Someone asked me how I celebrated Earth Day this year. I try to think of every day as being a day to care for and celebrate the earth. Teaching this to young children is easier than you might think. It all begins with relationships.
Good teaching, in any setting, stems from a foundation of solid relationships. As teachers we must connect with our students. Know them. Consider their needs in the moment. Find something special about them and acknowledge it. I'm not talking about curriculum and standards and test scores as a measure of good teaching or what is best for all children. I'm talking about something much more personal and in my opinion much more important. To me, good teaching always begins with an environment where kids feel safe, relaxed, and valued for who they are. Honoring children in a classroom, in the outdoors, on the playground, in your back yard, wherever you might be, begins with the teacher's relationships with students and their relationships with each other.
So on Earth Day this year I was teaching a preschool class at a local nature center. This is my dream job. It allows me to combine my love for teaching with my love of the natural world. I get to help young children develop their own relationships with the natural world at a crucial time in their development. I get to be with them as they experience the wonder and joy of poking around in the mud or climbing logs or looking at animal tracks. I get to sit next to them on the ground, look up into the trees, find the cardinal singing his little heart out, and marvel at the beauty all around.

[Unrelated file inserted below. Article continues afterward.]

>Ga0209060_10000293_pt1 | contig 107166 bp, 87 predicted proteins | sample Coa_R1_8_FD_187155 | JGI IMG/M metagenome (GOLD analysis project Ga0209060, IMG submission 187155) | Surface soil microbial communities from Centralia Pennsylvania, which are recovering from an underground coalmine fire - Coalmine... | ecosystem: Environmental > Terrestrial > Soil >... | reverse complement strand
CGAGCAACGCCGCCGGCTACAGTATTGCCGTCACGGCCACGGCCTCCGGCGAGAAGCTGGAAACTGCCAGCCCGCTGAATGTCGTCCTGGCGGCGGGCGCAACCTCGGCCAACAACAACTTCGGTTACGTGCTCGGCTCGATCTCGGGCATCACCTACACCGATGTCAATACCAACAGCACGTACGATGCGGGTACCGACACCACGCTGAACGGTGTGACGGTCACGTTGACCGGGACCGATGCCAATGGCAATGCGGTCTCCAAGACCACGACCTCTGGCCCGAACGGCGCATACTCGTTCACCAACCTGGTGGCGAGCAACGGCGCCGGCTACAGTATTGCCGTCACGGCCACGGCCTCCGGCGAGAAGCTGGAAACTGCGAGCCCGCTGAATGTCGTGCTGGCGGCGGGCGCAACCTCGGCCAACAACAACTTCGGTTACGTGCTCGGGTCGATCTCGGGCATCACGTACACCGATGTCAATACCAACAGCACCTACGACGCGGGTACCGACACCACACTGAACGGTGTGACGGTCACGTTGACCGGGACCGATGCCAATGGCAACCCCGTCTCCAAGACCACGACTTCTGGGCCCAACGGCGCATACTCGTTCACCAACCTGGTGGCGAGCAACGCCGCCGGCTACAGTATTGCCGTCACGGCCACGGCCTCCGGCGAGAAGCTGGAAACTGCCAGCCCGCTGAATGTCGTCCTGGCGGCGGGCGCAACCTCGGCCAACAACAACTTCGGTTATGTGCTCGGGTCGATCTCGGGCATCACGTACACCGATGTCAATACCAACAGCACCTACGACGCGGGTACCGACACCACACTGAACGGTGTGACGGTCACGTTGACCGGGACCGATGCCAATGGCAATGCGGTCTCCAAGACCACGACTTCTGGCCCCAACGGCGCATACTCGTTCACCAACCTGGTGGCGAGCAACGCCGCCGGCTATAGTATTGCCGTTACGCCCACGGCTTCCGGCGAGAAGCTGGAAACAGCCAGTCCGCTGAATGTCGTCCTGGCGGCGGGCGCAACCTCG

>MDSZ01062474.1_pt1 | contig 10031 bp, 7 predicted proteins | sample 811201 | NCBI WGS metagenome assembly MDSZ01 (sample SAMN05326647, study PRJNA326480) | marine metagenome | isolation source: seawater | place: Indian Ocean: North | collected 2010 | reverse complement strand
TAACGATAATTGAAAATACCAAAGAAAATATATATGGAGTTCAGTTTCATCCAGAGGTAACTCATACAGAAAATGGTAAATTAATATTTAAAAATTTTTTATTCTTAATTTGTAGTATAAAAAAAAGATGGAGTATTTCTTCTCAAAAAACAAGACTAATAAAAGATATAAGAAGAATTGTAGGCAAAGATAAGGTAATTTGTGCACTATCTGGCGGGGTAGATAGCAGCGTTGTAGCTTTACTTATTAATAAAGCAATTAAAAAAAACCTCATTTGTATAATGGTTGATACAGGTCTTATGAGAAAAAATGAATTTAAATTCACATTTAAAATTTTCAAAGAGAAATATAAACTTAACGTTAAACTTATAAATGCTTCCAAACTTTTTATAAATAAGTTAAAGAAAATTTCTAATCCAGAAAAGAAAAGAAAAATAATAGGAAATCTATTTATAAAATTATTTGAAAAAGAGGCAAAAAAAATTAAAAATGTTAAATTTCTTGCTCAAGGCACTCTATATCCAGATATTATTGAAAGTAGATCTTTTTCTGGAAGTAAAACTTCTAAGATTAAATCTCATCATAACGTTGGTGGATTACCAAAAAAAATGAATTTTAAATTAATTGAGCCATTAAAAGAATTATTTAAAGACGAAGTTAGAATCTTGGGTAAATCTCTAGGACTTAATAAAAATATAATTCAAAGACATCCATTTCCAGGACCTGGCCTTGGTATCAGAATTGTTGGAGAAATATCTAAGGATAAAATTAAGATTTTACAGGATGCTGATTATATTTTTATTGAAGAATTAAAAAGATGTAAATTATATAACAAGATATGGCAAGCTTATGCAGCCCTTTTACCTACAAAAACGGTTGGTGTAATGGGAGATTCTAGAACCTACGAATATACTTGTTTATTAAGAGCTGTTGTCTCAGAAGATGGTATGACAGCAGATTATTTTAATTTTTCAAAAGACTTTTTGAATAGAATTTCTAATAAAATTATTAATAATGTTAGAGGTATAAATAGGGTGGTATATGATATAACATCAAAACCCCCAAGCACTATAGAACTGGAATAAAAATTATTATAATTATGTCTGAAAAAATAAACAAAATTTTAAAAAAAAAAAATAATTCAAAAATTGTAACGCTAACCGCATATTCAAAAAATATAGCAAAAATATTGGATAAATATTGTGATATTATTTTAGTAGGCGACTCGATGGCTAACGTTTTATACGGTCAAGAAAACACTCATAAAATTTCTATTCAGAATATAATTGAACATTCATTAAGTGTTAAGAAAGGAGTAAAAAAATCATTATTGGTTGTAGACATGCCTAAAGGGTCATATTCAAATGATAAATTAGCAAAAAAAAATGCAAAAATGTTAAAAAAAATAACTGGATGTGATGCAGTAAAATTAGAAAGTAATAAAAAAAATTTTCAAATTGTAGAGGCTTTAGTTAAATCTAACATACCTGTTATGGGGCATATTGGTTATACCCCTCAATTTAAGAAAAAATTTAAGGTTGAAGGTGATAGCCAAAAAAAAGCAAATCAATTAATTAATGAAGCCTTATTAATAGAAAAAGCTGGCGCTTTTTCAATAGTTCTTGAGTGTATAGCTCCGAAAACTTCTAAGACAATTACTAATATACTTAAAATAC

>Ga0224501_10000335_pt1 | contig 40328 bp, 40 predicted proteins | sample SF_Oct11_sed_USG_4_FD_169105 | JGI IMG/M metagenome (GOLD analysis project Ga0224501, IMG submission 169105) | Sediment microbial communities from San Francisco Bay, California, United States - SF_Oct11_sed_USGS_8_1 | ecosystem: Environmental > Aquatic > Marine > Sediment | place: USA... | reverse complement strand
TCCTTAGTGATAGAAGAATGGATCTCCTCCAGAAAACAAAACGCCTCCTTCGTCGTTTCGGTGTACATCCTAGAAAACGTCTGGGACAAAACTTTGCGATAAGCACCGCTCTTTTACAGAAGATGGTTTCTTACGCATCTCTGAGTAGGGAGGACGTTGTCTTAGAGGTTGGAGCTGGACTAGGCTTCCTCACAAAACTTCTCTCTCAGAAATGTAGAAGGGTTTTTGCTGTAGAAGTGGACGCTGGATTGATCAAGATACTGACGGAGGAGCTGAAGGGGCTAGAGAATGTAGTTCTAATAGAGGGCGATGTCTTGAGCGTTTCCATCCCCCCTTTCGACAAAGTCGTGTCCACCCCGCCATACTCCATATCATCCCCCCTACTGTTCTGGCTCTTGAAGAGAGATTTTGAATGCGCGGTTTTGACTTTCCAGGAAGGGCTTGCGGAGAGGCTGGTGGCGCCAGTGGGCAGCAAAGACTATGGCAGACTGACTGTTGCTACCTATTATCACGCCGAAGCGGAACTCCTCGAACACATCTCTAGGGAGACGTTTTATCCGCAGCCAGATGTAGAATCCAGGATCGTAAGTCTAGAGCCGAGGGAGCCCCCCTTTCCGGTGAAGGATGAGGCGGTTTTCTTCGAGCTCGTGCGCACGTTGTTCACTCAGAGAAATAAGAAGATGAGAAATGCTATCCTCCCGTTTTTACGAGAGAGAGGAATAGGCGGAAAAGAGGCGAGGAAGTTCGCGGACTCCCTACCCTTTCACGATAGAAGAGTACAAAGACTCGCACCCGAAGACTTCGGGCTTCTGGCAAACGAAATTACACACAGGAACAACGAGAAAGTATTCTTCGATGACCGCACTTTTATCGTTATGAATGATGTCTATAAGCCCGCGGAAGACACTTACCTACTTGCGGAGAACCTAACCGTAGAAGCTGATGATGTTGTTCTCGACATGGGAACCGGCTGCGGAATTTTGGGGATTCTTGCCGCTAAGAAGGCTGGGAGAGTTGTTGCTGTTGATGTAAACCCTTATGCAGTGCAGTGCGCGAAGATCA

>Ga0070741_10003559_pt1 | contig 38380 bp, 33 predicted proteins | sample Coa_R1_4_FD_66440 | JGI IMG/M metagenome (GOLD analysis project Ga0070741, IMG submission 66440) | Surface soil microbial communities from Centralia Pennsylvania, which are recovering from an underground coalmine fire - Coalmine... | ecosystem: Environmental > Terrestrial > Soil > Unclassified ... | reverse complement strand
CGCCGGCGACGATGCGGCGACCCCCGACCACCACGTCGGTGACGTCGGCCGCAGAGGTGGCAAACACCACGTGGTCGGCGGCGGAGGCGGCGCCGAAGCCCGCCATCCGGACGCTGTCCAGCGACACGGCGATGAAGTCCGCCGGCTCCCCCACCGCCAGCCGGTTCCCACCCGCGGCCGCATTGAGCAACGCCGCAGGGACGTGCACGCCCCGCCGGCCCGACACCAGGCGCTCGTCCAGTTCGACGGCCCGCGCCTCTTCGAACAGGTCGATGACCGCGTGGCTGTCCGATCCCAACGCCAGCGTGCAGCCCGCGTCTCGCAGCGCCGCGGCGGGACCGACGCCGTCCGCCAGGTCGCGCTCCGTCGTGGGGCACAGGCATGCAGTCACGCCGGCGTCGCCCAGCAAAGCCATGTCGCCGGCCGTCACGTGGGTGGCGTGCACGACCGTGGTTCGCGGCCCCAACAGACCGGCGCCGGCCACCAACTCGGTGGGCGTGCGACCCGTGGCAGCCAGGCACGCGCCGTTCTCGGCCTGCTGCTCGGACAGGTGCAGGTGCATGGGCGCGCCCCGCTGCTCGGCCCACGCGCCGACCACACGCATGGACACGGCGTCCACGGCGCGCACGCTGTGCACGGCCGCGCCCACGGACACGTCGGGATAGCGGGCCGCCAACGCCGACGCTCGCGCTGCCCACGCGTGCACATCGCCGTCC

These kinds of experiences can happen most anywhere. The nature center where I work is nestled in a residential neighborhood, not far from highways and big-box stores. While it feels like we are hundreds of miles from "the city," the sounds of airplanes and car traffic tell us otherwise. Nature is everywhere.
I spent my Earth Day this year with children, digging in last year's garden beds, holding worms, finding animal tracks and comparing them to our own, lying down in the leaves and looking up at puffy clouds, feeling the warm sunshine on my face and watching children do the same. I stepped in the mud, I caught children as they jumped from boulders and logs, I watched ants, built stick forts, laughed, and gave thanks to the earth for being the best classroom there is. And when I got home, I did a load of laundry.